For daring to work on Medicare reform with Republican Paul Ryan, the Democratic senator from Oregon is lambasted by keepers of the liberal flame.
By KIMBERLEY A. STRASSEL
Mitt Romney has had a tough week, Newt Gingrich a tough month, Barack Obama a tough three years. But hey, they could be Ron Wyden.
Ticked off by Washington’s failure to tackle big problems? Spare a moment for Oregon’s senior senator. Mr. Wyden is the Democrat who in December had the audacity to team up with House Republican Paul Ryan on a proposal to reform and strengthen Medicare—the entitlement that is pushing the country, and seniors, off a cliff. As bipartisan exercises go, this was big, thoughtful, promising.
It was also a complete anathema to a Democratic establishment that is ideologically opposed to change, and cynically intent on using Mediscare to beat Republicans in 2012. Mr. Wyden, as a result, is taking a beating from his own.
“Ron Wyden, Useful Idiot,” railed New York Times columnist Paul Krugman. “Is Ron Wyden trying to get Mitt Romney elected?” fumed the Nation magazine. Ron Zerban, a Democrat running for Mr. Ryan’s seat, accused Mr. Wyden of giving the GOP cover and proclaimed him no longer a “Democrat.”
The White House went defcon, insisting that the plan would cause Medicare to “wither on the vine.” House Democrats hissed the plan would end “Medicare as we know it.” Most informative was the gripe of a former Senate staffer: Mr. Wyden was taking away “a key argument for Democrats that are trying to retake the House.” The nerve!
Ugly, yes, though it washes over Mr. Wyden, who by Washington standards is one odd duck. On his voting record alone, he ranks with the best of progressives. Yet he’s spent most of his 16 Senate years working from the backbench, with Republicans, on big problems—with some 150 bipartisan bills to date.
Neither a headline-seeker nor a party rebel, he’s best described as a wonk, a workhorse, a doer. That’s kept him popular in his home state where—by contrast to the Beltway storm—the editorial boards praised his outreach to Mr. Ryan, and where seniors in recent town halls have been equally receptive.
As for this town, “you can’t have been in Washington for more than 15 minutes and not have known what was coming,” says a cheery Mr. Wyden, who agreed to an interview (and true to poindexter form, spent it talking policy). The big issues require bipartisan buy-in, he says, “and you are never going to get good policy if you don’t try.” He rejects Democratic complaints that he should have waited until after the election. “There is never really a good time to take on big, tough issues,” he says. Elections are in fact the opportunity to highlight them.
And Lord knows he’s trying. Mr. Wyden has been stressing to colleagues that this joint proposal is different from Mr. Ryan’s initial reform—which Democrats attacked—and offers plenty to reassure his party. It preserves the option for seniors to stay in government-run Medicare, makes Mr. Ryan’s “premium support” plan more generous, even adds a catastrophic benefit. Mr. Wyden notes there’d have been no plan had not Mr. Ryan agreed to “traditional Medicare remaining a permanent part of the program,” a fact, he says, that rebuts any notion of it “withering on the vine.”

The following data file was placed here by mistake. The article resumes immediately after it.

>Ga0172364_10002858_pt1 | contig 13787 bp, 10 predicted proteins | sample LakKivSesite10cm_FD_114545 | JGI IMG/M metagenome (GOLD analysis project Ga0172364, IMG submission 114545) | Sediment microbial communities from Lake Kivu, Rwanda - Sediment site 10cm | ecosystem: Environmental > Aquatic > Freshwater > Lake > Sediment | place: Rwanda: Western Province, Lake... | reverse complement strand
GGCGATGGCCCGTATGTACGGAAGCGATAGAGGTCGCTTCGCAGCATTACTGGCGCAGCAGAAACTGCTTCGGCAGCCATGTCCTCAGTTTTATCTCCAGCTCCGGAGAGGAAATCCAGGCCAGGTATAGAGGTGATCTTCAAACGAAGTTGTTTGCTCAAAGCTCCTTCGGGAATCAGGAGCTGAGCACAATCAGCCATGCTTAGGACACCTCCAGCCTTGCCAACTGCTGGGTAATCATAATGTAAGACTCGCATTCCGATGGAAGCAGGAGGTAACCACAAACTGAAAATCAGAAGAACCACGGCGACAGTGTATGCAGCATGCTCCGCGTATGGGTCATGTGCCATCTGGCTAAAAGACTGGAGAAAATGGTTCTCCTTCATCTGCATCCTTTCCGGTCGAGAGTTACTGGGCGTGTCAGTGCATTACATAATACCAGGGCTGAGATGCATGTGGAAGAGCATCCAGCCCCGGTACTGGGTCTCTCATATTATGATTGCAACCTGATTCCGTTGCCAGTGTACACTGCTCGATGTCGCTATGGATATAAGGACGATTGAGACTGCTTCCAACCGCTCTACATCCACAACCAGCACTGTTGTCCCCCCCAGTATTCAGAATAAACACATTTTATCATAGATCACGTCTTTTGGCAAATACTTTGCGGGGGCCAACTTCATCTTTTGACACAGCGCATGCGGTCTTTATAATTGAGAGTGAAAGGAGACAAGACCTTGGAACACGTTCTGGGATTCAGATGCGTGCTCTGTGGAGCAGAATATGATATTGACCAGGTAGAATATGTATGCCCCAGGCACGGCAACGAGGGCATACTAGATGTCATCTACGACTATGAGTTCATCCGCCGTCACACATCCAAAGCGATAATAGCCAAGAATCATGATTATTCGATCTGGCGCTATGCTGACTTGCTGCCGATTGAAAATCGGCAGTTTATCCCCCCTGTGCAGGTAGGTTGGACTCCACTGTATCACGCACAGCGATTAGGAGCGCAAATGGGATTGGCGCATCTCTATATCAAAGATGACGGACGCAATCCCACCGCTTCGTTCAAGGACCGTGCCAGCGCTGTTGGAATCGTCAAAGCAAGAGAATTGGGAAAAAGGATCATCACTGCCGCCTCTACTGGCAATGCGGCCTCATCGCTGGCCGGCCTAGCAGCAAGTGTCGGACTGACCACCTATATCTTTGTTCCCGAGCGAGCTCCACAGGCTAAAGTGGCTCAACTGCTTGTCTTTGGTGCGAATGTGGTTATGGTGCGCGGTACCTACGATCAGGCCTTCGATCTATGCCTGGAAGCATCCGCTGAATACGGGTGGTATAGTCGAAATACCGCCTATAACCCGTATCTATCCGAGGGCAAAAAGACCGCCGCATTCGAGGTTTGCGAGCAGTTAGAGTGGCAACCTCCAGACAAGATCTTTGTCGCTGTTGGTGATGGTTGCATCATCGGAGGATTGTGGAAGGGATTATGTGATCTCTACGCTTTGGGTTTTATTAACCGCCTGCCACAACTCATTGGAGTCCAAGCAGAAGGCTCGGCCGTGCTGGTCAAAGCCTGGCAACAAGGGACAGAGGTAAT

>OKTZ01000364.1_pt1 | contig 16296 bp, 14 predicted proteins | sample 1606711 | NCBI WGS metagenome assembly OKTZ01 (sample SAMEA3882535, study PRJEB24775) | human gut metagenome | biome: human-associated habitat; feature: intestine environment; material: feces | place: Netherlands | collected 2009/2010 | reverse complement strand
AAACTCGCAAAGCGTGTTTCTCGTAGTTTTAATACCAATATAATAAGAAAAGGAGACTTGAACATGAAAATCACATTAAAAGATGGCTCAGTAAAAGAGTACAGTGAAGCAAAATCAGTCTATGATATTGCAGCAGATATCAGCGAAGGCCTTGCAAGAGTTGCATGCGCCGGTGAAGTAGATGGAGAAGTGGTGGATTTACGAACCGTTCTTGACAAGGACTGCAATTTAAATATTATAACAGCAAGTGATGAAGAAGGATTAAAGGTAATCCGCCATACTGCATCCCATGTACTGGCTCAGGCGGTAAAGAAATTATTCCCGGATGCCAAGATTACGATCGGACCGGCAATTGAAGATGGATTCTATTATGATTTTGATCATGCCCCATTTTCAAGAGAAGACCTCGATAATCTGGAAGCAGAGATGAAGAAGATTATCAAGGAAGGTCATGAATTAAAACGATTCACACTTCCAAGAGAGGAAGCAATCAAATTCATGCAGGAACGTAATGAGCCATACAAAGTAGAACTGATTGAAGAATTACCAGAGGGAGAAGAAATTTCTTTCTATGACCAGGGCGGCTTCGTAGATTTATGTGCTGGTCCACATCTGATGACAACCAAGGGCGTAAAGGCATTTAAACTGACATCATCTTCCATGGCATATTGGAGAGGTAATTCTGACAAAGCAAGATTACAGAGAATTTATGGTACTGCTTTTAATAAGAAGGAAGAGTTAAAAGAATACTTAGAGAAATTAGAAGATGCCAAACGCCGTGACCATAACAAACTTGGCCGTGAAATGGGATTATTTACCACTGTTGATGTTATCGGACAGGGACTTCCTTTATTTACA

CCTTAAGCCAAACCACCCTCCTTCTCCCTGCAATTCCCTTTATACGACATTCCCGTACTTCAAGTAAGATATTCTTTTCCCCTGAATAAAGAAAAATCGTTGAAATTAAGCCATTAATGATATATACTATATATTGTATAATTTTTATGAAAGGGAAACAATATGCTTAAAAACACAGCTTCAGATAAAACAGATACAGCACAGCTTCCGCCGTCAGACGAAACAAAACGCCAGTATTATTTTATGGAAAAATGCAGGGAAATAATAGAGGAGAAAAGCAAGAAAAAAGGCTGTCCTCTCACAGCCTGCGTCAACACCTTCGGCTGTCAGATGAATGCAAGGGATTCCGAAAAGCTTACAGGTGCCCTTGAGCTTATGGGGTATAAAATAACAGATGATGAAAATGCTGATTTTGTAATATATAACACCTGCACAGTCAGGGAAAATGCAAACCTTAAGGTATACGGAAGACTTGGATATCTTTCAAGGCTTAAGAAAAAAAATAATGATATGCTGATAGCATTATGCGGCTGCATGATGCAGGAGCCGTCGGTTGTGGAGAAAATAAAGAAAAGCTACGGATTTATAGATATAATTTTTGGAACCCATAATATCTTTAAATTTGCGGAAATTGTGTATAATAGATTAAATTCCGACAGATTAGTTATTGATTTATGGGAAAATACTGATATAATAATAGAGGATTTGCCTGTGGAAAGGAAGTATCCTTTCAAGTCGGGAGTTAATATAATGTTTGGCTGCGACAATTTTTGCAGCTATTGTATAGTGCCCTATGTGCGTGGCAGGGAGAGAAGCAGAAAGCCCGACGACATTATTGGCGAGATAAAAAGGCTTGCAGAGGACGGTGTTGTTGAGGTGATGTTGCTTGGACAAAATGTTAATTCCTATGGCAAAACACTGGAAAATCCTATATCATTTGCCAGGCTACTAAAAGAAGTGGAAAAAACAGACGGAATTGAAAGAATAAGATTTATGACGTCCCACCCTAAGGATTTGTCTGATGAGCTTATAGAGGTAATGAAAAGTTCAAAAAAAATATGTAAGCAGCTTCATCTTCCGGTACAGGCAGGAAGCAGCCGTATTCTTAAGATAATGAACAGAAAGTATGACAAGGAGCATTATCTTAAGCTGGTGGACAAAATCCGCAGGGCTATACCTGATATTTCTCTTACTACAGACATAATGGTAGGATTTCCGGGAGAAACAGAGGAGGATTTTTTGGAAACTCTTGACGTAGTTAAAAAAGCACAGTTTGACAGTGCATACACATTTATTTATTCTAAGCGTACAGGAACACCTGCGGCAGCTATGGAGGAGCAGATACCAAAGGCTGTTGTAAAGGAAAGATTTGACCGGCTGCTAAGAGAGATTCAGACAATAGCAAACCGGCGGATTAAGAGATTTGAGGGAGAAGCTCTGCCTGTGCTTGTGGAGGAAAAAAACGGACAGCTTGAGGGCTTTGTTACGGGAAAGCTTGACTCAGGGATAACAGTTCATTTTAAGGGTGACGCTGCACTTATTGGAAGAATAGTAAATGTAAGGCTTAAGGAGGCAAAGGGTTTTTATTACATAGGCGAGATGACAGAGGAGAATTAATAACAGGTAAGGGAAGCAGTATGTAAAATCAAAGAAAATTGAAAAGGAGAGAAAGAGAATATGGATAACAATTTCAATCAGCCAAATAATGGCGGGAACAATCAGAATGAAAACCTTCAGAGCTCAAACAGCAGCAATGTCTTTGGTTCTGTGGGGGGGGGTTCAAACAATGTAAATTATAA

The real problem, he acknowledges, is ideological opposition to any private-sector involvement—a position that frustrates the senator, since it is already reality. More than 40% of Oregon seniors already use private coverage, through Medicare Advantage or Medigap.
“This is a disconnected conversation,” he pronounces. The Wyden-Ryan bill is simply acknowledgment that any serious entitlement reform must encompass choice and markets.
That’s been clear since the 1990s, when Democrats like John Breaux and Bob Kerrey came out for premium support. Then, as now, there followed not just the attacks, but the inevitable silence—from the media and those who otherwise make a career out of noisily deploring the deficit. With entitlements the crisis they say they are, you’d have thought at least the Erskine Bowles and the Alan Simpsons would be defending Mr. Wyden for acting.
They haven’t so far, which leads to one Senate Democratic staffer’s lament: “Republicans are better at using Paul Ryan than Democrats are at using Ron Wyden. They both are nerdy policy guys who work on ideas. Republicans embrace Ryan, they get behind him. Democrats look at Ron as an outlier who makes their lives more difficult.”
The Republican challenge is not to add to the difficulty. The GOP may be tempted to take the lazy route, to use Mr. Wyden as cover—which will only feed the liberal complaints. They’d be better off doing the hard work of explaining and promoting reform itself, positioning themselves, and Mr. Wyden, as the adults in the room.
That’s been Mr. Wyden’s focus, leading by example. Asked about the White House’s comments on Wyden-Ryan, he notes only that there is great opportunity to address “big issues” with a “presidential bully pulpit.” He hopes to help. “The first folks who reach out get the most flak,” but hopefully make it “easier for others.” It’s a big hope and, at least right now in liberal-land, a lonely one.